think that God hath some great work to do towards them.

They were wont to be the most cruel and treacherous people in all these parts, even like lions; but to us they have been like lambs, so kind, so submissive, and trusty, as a man may truly say, many Christians are not so kind nor sincere.

They were very much wasted of late, by reason of a great mortality' that fell amongst them three years since; which, together with their own civil dissensions and bloody wars, hath so wasted them, as I think the twentieth person is scarce left alive ; and those that are left, have their courage much abated, and their countenance is dejected, and they seem as a people affrighted. And though when we first came into the country, we were few, and many of us were sick, and many died by reason of the cold and wet, it being the depth of winter, and we having no houses nor shelter, yet when there was not six ablo persons among us, and that they came daily to us by hundreds, with their sachems or kings, and might in one hour lave made a dispatch of us, yet such a fear was upon them, as that they never offered us the least injury in word or deed. And by reason of one Tisquanto, that lives amongst us, that can speak English, we have daily commerce with their kings, and can know what is done or intended towards us among the savages; also we can acquaint them with our courses and purposes, both human and religious. And the greatest commander of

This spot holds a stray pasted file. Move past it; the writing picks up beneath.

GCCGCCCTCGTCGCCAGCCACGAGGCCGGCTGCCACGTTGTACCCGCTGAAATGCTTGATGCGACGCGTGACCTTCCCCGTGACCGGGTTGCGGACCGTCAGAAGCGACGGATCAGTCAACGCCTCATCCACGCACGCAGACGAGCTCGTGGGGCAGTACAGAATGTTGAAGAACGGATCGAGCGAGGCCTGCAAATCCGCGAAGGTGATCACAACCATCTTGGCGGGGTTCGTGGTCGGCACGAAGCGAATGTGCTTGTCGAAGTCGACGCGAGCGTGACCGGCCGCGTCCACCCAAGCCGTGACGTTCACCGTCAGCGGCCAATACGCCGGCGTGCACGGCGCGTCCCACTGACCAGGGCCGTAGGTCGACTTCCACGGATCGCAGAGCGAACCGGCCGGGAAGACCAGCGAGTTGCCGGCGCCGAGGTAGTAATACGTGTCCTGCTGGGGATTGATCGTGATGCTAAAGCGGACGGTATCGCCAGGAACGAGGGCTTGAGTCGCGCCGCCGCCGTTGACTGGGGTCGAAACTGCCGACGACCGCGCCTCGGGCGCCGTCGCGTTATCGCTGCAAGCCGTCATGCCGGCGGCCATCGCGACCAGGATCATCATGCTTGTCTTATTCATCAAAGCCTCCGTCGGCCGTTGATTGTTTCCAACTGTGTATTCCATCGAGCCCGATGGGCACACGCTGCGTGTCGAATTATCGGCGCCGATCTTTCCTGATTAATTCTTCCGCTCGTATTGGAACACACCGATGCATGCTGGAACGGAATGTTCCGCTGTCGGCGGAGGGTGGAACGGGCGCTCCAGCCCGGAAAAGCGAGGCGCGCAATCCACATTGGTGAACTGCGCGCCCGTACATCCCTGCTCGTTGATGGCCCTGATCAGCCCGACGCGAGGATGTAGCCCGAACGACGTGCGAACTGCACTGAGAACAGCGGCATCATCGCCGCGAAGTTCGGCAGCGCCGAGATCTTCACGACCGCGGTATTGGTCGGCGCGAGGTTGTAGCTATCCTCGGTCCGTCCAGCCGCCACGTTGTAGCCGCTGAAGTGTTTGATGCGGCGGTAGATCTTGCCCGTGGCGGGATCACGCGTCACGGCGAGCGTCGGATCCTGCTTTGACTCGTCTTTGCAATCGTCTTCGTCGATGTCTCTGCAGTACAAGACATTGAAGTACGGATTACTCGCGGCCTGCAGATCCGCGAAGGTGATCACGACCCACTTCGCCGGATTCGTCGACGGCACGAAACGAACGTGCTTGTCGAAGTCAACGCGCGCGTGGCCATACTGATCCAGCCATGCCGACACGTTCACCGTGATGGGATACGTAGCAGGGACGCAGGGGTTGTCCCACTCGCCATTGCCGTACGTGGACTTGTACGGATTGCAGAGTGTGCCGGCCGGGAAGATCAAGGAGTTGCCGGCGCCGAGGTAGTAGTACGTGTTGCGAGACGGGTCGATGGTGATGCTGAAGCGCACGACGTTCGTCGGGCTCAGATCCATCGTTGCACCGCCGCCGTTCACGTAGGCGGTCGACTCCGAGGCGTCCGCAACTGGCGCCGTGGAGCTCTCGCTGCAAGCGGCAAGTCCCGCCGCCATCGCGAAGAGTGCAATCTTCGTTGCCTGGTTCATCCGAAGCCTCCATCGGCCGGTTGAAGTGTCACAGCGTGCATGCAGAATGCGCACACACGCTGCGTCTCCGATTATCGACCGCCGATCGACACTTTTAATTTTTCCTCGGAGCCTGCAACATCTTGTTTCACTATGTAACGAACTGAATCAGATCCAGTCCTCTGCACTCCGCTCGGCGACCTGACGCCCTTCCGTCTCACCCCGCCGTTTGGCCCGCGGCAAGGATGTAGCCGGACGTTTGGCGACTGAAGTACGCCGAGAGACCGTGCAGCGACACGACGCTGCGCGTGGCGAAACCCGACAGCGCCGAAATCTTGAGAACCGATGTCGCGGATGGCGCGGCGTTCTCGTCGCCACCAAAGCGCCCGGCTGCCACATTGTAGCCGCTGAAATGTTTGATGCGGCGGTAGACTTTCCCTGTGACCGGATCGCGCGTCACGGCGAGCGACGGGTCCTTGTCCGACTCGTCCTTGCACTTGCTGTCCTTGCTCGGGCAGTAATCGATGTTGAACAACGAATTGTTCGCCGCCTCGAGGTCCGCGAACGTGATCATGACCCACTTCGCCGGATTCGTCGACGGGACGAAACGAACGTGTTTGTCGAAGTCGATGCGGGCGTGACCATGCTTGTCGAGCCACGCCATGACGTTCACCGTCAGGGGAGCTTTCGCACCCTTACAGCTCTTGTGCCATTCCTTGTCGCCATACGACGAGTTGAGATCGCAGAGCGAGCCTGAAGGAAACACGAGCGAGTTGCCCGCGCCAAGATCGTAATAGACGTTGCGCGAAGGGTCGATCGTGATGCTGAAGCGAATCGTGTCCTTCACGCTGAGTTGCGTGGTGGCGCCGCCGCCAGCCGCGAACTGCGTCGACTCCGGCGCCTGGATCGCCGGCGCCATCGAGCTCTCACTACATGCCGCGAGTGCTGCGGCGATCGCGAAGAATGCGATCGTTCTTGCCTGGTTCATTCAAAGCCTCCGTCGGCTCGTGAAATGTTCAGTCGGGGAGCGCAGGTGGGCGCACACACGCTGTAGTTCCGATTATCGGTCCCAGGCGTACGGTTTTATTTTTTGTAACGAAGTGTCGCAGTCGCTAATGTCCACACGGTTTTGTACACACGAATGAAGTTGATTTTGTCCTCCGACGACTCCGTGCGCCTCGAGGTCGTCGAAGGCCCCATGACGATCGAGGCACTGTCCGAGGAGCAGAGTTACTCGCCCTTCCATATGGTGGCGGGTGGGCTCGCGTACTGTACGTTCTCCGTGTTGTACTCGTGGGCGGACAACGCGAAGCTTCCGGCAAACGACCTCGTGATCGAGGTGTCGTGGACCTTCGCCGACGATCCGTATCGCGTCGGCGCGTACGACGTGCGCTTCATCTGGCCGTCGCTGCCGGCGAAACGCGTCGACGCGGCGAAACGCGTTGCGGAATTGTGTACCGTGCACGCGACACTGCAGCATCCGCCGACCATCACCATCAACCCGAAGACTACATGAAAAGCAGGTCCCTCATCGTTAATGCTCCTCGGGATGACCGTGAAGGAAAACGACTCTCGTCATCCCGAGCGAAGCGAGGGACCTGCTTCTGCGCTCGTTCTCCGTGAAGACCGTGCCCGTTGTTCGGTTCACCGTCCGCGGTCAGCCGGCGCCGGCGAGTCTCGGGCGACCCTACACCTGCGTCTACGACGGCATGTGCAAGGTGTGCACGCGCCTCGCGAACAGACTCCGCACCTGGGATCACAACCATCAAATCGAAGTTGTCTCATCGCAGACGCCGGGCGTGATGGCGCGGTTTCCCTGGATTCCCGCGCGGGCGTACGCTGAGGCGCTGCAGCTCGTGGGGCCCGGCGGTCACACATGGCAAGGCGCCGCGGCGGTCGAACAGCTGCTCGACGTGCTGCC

i See note

on page 183.

& See note

on page 190.